IT is budget day for East African region as partner states are set to present their national budget estimates simultaneously today. And, for Tanzania, all roads lead to Dodoma where the government is pencilled to table the national budget estimates for the 2017/18 financial year.
The government is expected to increase spending to 32.945tri/- from the current 29.5tri/-, to finance implementation of flagship infrastructural projects aimed at enabling Tanzania to make optimal use of its strategic position as a transport hub in the region.
The 2017/18 budget is aimed at financing the second year of the ambitious Five- Year Development Plan II (2016/17 - 2020/21) which is geared towards heavy investments in infrastructure to transform the nation from an agricultural economy to an industry based economy.
Key development projects with significant multiplier effects to the economy as outlined in the plan include construction of the standard gauge railway (SGR) to link the Dar es Salaam Port with Mwanza on Lake Victoria and Kigoma on Lake Tanganyika, as well as neighbouring Rwanda and Burundi.
The government is funding construction of the first phase of the line, about 207km from Dar es Salaam to Morogoro which will be constructed by a Turkish Company Yapı Merkezi and Portugal’s Mota-Engil under a turnkey contract at a cost of 1.2bn US dollars.
The government has also lined Mchuchuma Coal Mining and Liganga Iron Ore Mining, a 3bn US dollar project which includes construction of a 600MW coal-fired power station and an iron plant expected to make Tanzania the third largest African producer of iron ore and generate 32,000 jobs.
Other flagship projects include revamping of the national carrier, Air Tanzania Company Limited, to boost tourism and air transport sectors. The government purchased two bombardier aircrafts for the national carrier last year and has made initial payment for four more aircrafts as part of plans to enable it recapture its lost glory and take back its market share from rivals.
The plans also involve construction of a Liquefied Natural Gas (LNG) plant in Lindi Region, establishment of Special Economic Zones (SEZ) in Tanga, Bagamoyo, Kigoma, Ruvuma and Mtwara; establishment of Kurasini Logistic Centre; and procurement of new and rehabilitation of existing ships for Victoria, Tanganyika, and Nyasa lakes.
Members of Parliament interviewed by this paper expressed optimism that the forthcoming budget will help the government accomplish projects outlined in the Five Year Development Plan, which is aimed at transforming the nation from agricultural led economy to a semi-industrial economy by 2025.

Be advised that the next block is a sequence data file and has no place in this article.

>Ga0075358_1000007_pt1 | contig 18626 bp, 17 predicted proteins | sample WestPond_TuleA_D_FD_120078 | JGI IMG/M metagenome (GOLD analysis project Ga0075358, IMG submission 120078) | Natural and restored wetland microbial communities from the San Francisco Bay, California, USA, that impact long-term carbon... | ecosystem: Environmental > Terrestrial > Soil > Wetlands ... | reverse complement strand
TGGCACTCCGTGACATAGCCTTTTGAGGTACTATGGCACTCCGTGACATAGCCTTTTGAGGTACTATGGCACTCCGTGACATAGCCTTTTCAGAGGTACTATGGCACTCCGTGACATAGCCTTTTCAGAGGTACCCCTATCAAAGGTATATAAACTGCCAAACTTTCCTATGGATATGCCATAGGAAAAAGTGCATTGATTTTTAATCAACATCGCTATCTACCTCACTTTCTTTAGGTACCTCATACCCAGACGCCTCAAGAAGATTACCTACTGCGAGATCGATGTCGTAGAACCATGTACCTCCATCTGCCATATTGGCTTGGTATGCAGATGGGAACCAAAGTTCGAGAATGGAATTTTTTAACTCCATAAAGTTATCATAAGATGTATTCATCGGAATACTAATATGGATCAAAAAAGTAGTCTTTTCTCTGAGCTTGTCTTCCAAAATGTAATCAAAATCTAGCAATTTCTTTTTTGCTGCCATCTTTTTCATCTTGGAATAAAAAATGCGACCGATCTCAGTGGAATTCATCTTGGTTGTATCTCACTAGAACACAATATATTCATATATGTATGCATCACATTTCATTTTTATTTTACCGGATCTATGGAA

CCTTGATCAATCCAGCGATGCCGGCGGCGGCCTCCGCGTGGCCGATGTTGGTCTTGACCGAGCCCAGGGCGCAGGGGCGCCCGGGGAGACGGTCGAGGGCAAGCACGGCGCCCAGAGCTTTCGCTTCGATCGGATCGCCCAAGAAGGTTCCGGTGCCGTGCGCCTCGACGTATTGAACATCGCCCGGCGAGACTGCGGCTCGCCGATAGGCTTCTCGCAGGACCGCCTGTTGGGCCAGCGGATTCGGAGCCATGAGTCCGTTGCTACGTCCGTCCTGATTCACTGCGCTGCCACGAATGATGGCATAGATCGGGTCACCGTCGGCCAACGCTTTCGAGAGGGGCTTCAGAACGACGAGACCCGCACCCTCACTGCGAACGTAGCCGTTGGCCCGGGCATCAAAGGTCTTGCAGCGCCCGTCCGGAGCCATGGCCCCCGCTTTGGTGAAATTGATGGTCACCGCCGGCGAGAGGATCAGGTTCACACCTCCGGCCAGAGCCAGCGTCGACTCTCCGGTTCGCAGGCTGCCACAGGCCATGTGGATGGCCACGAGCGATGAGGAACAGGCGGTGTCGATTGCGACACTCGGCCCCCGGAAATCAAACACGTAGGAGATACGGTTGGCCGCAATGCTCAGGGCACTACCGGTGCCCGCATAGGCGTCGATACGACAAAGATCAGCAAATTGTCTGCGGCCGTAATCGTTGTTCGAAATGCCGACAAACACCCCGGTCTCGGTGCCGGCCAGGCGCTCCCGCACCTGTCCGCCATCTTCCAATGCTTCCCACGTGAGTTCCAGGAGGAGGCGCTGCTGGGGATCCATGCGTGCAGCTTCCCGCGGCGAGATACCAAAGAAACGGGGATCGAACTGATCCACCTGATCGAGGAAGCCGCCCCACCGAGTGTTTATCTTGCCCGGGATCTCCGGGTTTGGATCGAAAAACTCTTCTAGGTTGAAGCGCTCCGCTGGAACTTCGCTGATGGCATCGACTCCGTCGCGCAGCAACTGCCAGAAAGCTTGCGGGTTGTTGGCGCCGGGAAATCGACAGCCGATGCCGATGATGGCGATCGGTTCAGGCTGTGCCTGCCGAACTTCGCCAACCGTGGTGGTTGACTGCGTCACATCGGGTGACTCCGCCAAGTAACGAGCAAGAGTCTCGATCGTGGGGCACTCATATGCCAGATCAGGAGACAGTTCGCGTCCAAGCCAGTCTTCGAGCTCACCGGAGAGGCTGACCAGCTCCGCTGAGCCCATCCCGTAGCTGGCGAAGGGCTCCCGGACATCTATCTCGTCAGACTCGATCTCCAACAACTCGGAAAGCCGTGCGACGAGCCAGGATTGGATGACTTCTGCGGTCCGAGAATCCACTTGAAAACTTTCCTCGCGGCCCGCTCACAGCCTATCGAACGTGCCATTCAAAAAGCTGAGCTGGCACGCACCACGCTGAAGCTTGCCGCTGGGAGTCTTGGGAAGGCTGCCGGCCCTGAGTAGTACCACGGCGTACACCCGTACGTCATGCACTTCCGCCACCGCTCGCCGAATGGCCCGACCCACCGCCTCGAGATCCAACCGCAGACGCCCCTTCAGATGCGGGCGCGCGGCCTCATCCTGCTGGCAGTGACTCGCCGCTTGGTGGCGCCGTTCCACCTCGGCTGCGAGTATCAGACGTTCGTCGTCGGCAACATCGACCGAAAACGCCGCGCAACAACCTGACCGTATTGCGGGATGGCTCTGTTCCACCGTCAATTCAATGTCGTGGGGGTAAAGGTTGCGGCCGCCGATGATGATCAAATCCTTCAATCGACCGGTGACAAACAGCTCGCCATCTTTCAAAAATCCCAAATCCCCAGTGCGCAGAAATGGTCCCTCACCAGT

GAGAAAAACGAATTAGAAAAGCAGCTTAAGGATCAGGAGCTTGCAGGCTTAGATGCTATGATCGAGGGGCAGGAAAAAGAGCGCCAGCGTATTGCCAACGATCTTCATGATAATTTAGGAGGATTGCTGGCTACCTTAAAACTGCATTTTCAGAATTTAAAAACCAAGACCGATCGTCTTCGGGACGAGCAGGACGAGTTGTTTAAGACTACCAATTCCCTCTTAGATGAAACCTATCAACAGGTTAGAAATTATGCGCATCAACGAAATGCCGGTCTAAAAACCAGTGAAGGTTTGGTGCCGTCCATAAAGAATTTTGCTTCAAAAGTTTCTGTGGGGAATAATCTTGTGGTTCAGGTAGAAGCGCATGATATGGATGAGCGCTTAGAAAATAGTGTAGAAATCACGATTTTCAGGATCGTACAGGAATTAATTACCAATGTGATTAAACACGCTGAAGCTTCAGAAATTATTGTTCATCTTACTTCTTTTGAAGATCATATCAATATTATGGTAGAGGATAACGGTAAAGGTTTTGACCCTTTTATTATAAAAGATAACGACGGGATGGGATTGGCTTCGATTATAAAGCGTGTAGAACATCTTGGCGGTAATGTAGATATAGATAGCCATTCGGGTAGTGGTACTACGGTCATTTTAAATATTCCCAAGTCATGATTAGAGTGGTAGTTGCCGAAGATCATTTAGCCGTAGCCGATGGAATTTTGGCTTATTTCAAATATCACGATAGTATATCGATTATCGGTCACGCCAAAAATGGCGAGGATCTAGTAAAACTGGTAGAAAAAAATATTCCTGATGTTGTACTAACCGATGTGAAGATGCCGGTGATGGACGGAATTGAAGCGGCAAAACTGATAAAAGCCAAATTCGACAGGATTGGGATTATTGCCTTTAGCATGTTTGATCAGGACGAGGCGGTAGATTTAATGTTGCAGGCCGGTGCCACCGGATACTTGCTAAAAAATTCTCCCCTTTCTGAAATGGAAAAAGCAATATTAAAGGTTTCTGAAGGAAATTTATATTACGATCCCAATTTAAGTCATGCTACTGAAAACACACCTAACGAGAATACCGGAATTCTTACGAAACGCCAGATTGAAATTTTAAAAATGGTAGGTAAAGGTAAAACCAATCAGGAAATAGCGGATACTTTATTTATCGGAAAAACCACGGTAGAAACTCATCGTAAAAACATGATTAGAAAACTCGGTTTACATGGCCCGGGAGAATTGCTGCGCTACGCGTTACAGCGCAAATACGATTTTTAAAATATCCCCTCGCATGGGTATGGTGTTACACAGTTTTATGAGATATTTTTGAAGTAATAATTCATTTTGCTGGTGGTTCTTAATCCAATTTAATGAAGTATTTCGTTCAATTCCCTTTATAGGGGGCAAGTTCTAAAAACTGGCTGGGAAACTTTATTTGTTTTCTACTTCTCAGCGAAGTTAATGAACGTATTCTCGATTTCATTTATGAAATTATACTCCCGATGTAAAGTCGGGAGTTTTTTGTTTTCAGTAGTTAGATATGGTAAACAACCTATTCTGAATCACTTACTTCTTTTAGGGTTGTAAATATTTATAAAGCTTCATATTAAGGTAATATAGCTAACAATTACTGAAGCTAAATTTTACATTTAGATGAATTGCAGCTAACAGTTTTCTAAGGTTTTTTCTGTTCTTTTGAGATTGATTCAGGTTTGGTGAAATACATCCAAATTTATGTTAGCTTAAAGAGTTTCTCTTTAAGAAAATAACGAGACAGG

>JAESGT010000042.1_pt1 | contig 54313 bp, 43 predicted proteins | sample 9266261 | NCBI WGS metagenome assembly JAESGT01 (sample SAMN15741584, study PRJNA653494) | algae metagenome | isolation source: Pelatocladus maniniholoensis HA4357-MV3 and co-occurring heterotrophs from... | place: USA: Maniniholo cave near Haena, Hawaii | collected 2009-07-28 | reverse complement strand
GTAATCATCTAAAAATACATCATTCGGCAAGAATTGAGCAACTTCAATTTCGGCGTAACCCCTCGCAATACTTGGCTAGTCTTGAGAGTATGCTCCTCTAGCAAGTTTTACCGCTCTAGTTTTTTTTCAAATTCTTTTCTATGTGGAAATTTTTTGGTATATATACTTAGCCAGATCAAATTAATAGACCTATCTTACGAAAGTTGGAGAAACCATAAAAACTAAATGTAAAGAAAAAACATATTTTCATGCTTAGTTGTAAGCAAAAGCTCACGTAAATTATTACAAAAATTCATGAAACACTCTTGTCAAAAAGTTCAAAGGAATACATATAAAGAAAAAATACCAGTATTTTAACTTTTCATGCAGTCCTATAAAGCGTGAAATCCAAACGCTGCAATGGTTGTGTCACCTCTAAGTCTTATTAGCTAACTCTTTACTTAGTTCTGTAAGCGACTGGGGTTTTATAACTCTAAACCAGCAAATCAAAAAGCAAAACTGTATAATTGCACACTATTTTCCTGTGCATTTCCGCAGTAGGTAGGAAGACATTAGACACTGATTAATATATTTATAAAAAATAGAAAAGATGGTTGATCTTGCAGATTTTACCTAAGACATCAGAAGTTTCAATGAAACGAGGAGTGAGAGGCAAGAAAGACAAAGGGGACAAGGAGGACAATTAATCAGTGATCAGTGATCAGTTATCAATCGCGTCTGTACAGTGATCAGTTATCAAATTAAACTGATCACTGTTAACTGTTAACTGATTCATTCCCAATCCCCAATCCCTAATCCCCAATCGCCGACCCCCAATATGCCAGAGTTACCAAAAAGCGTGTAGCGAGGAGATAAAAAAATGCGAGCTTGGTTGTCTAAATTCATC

Prof Anna Tibaijuka (Muleba South, CCM) expressed positivity that the 2017/2018 budget will be able to accomplish development projects that will speed up transformation from agricultural economy to semiindustrial economy. “I have positive forward looking attitude. President Magufuli is a man of action, a man of deeds.
“He wants to accomplish projects outlined in the development plan. He is focused in infrastructure development to provide the base for expanding the economy. So, I am optimistic the budget will live up to expectations,” she said.
Mzee George Mkuchika, (Newala, CCM) said he was also positive that the budget will meet the targets of boosting economic growth and development through heavy public investment in infrastructure development.
“We can’t build an industrial economy without developing infrastructure. We must have reliable roads and railway network to transport raw materials to feed the industries. So, I hope it will target infrastructure development,” he said.
The Newala MP said he also expects that the budget will focus on improving health and education and expanding access to water and electricity in rural areas. Dr Raphael Chegeni (Busega, CCM) said he was also hopeful that the budget will help the nation accomplish projects outlined in the development plan, but said it will be vital for the government to focus on more expansion of tax base and greater tax simplification to boost revenue.
“We need a strategy to expand the tax base, to include activities in the informal sector and make it simple to pay to enhance compliance,” he said, adding that when taxes become too many and complex, compliance goes down.
Dr Chegeni also said the government needs to control the national debt to sustainable levels as it keeps on rising when the nation seeks foreign funds for infrastructure development.
According to him, little remains in the budget for development activities as the wage bill and servicing of the national debt eat up a big chunk of government revenue. Dr Chegeni added that the government needs to address liquidity squeeze challenges to stimulate the micro-economy